Geoff Boyle, September 2021
This may seem negative at times but I don’t intend it to be. I’ve had a great time in the nearly 50 years in the business, both in terms of fun and in terms of money. In the 90’s I was, according to Kodak, one of the 10 cinematographers who shot 80% of national commercials in the UK. I’ve travelled to most of the countries in the world at someone else’s expense and had a great time doing so.
I want to be realistic but to some, I will sound negative. Tough.
This is a business that chews people up and spits them out. You will suffer rejection after rejection, grow rhino skin. In the words of Tom Petty, who has a track for every occasion…
You need rhino skin
If you're gonna begin
Through this world
You need elephant balls
If you don't want to crawl
On your hands
Through this world
If you listen long enough
You can hear my skin grow tough
So if you can’t take rejection and criticism find another vocation.
Your education will prove useful, but in the future, not when you leave Uni. In fact, it’s likely to be a liability in a lot of cases both because it will colour your attitude and the attitude of the person who may hire you.
You think you know what the job is, your potential employer knows that that attitude is going to be a liability.
You need real-world experience and contacts. You will not get this if you tell everyone that you’re a cinematographer.
To move up/on in the business you need to be in the business in the first place.
Get any job that will get you into contact with working crews, note, crews not cinematographers. This is a business of delegation, my operator chooses his AC who in turn chooses his 2AC. You need to be in contact with the 2AC’s and the AC’s. The best way to do this is to get a job in the camera department of a rental company or to drive a delivery van for a rental company. You will meet a lot of people who are in a position to recommend you, be helpful, be pleasant. Keep your eyes open, your ears open and your mouth shut.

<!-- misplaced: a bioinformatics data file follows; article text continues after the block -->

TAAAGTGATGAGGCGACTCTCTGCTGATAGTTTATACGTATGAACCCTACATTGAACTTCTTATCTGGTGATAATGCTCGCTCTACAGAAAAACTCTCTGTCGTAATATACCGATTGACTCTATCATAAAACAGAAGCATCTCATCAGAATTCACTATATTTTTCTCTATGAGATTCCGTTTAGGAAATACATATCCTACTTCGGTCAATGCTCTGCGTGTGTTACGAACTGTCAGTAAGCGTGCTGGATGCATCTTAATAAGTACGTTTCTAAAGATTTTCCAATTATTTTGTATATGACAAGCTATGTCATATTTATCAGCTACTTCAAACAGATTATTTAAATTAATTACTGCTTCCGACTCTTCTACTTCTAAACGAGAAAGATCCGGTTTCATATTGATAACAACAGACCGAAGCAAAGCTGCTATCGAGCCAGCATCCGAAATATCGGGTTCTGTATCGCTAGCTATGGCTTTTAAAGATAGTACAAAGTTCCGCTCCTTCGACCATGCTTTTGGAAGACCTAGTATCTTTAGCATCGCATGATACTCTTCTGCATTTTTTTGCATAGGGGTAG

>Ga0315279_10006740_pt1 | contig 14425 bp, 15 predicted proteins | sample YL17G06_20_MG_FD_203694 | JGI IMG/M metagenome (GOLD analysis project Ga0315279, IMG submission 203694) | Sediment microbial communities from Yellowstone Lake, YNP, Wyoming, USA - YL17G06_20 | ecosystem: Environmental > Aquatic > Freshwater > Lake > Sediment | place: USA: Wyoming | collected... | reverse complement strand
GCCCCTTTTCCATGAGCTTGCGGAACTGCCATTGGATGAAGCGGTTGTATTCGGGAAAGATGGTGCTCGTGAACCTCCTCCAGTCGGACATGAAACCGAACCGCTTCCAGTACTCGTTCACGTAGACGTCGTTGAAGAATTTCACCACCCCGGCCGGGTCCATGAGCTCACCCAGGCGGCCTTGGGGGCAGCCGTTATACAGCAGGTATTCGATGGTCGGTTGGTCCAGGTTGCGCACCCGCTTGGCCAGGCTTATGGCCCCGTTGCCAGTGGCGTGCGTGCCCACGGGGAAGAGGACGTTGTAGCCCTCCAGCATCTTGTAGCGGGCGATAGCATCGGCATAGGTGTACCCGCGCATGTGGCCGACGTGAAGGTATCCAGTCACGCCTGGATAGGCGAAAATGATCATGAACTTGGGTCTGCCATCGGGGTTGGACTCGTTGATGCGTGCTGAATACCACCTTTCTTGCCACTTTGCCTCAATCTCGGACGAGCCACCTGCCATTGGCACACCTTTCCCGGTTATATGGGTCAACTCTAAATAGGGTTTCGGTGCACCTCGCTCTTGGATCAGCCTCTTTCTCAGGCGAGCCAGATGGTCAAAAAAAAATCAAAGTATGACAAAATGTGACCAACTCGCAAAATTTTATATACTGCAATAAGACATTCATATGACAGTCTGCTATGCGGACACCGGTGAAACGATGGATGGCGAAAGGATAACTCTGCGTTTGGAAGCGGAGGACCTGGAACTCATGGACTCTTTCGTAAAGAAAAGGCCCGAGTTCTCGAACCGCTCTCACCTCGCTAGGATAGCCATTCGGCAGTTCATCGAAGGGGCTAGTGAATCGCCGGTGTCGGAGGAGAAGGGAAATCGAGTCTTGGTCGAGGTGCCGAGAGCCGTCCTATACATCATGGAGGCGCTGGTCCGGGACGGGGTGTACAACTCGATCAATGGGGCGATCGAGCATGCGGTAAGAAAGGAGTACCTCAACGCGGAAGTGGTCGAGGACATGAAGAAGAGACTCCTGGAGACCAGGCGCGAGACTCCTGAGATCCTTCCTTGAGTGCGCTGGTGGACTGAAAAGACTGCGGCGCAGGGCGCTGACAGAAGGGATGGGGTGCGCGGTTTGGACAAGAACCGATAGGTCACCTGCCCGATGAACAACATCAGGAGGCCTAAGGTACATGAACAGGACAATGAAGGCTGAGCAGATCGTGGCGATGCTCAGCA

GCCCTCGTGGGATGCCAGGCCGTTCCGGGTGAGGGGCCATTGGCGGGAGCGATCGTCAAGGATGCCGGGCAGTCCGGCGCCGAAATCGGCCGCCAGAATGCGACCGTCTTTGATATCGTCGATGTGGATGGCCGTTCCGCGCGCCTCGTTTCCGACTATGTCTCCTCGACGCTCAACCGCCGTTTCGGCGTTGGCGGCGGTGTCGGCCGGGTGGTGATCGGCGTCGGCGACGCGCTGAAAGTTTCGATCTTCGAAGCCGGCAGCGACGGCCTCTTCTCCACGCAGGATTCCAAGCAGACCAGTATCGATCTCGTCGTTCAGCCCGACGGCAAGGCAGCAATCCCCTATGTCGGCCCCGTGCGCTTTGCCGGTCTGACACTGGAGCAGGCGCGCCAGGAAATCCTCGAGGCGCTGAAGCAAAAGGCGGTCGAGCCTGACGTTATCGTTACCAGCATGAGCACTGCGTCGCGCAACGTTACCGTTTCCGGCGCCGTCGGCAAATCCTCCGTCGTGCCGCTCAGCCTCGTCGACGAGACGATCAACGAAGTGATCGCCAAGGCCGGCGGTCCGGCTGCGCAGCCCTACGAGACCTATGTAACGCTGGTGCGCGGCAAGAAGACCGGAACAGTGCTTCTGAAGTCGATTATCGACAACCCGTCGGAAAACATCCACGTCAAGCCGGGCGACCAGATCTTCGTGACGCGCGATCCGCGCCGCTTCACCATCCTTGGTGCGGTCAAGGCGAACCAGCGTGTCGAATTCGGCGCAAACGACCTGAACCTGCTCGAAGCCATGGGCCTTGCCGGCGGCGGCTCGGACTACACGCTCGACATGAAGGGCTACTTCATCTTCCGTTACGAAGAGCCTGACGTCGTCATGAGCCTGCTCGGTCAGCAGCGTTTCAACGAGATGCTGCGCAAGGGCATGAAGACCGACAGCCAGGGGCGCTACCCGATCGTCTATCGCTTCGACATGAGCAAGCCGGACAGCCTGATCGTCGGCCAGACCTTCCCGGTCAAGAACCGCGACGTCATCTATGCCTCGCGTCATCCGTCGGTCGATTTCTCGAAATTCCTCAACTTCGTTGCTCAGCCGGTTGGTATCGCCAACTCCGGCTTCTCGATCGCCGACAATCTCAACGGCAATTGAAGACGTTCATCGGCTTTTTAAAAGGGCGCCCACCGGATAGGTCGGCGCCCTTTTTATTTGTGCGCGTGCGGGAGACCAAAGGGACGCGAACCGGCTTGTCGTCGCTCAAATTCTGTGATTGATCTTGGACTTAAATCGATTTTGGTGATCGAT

Remember that you are wanting to join a team. OK, that team will vary in size and initially on corporate work that team will be small but it’s still a team. Fit in!
I realise that you may well have your personal style but if you’re too different you won’t fit in.
When I was running a small company in the early 80’s I was hiring and training AC’s. I rejected several because they just weren’t going to fit. I got a lot of grief for it, a Rasta accused me of being racist, but I wasn’t rejecting him on his race. I was rejecting him because he said he wouldn’t modify his hair or dress. We shot a lot of large company videos at that time and would have lost clients if we had a crew member who was radically different from the “norm”.
You may well find that objectionable, fine, work in another business.
You are going to be away from home a lot. Your hours/days will be totally unpredictable. You will lose all/most friends outside the business because they won’t understand why you just didn’t turn up as arranged or cancelled at the last moment. The business can destroy long term relationships, I’m a freak in that I’ve been married for 45 years. Very few people in the business make 5 years.
There is a hierarchy on a set, you are very near the bottom. It’s not a democracy, it’s a feudal system. The director is the King, the HoDs are the Barons and you are the peasants. If you can’t deal with that get a job in a different business.
I actually sent that in an email to the entire crew of the Swedish TV series Wallander after days of discussions where everyone had an opinion. It was costing us time, time we didn’t have. They responded really well, they got it.
Just a note for the future, when you become a cinematographer it is part of your job to fiercely defend your crew from rapacious producers. This has cost me a lot at times but I never stopped doing it. They are your crew, we always talk about family, we mean the family in the sense of the crew who will become a tight unit defending each other from the rest of the world. It’s why you need to be able to fit in.
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